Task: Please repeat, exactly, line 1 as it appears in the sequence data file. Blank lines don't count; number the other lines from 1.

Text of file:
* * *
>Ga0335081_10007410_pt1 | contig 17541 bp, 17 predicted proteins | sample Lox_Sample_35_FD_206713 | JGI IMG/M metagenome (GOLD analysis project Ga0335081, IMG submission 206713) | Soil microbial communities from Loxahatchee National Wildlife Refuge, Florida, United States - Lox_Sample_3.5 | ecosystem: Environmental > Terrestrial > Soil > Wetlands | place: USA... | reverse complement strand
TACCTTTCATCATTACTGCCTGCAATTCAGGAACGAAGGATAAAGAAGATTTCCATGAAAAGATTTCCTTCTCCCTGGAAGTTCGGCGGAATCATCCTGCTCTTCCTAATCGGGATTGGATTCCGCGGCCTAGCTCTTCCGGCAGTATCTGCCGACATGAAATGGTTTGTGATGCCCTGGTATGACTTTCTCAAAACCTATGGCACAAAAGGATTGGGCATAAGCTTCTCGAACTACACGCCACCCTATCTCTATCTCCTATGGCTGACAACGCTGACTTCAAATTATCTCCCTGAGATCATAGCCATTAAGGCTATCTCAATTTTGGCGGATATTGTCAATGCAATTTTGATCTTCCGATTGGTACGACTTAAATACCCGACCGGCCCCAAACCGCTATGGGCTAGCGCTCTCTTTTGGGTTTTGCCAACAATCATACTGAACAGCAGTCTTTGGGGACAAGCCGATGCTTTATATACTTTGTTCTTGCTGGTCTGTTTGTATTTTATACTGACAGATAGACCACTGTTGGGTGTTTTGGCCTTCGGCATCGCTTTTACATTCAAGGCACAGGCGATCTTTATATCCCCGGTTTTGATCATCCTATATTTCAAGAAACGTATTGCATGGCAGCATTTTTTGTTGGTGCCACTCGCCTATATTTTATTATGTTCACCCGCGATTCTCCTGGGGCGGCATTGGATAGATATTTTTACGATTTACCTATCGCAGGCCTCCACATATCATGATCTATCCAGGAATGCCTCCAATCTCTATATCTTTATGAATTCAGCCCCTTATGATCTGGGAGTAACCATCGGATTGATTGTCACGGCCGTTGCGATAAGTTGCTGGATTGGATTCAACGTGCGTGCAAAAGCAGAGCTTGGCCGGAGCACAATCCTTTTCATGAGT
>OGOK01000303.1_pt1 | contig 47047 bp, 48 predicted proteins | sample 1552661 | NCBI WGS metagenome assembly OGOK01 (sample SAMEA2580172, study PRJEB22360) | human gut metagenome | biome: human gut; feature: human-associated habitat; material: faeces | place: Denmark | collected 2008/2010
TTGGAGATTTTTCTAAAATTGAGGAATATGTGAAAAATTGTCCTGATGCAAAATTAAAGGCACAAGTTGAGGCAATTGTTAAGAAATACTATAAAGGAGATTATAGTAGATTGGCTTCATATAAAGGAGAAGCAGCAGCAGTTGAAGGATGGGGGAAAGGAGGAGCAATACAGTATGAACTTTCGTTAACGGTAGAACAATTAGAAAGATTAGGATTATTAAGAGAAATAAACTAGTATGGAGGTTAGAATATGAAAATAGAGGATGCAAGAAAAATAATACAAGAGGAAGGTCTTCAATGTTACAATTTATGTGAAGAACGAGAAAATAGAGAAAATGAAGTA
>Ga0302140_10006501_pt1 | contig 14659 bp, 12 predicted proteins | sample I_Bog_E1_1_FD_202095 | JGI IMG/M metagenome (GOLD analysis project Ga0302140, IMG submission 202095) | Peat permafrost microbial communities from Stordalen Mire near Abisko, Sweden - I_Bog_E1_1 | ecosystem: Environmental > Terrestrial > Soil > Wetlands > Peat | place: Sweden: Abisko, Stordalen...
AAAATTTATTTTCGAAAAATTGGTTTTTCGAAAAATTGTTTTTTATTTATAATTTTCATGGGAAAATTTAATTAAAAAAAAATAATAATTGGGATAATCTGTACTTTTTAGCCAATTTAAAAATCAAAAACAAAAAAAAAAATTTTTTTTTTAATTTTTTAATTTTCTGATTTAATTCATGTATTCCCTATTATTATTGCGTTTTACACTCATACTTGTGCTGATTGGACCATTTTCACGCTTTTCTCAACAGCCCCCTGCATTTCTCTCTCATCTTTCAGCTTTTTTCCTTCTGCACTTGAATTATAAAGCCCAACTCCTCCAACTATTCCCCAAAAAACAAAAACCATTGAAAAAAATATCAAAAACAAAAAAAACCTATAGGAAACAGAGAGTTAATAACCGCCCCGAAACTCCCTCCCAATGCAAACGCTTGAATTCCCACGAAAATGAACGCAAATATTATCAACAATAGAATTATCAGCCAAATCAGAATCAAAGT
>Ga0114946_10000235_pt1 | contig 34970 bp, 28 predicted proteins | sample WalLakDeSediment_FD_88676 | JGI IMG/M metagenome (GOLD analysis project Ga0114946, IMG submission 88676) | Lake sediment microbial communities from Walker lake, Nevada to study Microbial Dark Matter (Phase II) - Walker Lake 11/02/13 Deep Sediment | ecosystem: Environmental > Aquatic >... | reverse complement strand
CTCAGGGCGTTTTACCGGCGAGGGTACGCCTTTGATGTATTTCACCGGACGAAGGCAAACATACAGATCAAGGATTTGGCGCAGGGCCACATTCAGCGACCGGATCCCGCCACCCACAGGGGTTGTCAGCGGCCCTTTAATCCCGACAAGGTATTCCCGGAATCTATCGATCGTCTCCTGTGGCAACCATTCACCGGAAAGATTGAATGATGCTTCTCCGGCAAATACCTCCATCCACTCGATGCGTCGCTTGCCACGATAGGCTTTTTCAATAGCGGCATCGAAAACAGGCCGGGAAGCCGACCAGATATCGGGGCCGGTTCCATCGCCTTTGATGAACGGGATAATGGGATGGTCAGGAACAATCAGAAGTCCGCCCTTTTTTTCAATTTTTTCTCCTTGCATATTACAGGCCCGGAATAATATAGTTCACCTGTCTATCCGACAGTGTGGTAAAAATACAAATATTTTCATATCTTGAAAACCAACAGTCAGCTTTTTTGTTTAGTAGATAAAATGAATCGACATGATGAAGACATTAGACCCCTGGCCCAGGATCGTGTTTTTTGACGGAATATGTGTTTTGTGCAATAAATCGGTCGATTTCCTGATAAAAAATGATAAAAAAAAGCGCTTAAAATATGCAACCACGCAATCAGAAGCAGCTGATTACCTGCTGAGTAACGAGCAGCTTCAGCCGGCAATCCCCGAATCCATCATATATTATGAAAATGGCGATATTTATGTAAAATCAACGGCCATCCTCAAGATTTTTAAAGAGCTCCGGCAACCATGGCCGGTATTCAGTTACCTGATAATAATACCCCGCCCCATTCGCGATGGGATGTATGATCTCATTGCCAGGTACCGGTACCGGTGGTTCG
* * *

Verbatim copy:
>Ga0335081_10007410_pt1 | contig 17541 bp, 17 predicted proteins | sample Lox_Sample_35_FD_206713 | JGI IMG/M metagenome (GOLD analysis project Ga0335081, IMG submission 206713) | Soil microbial communities from Loxahatchee National Wildlife Refuge, Florida, United States - Lox_Sample_3.5 | ecosystem: Environmental > Terrestrial > Soil > Wetlands | place: USA... | reverse complement strand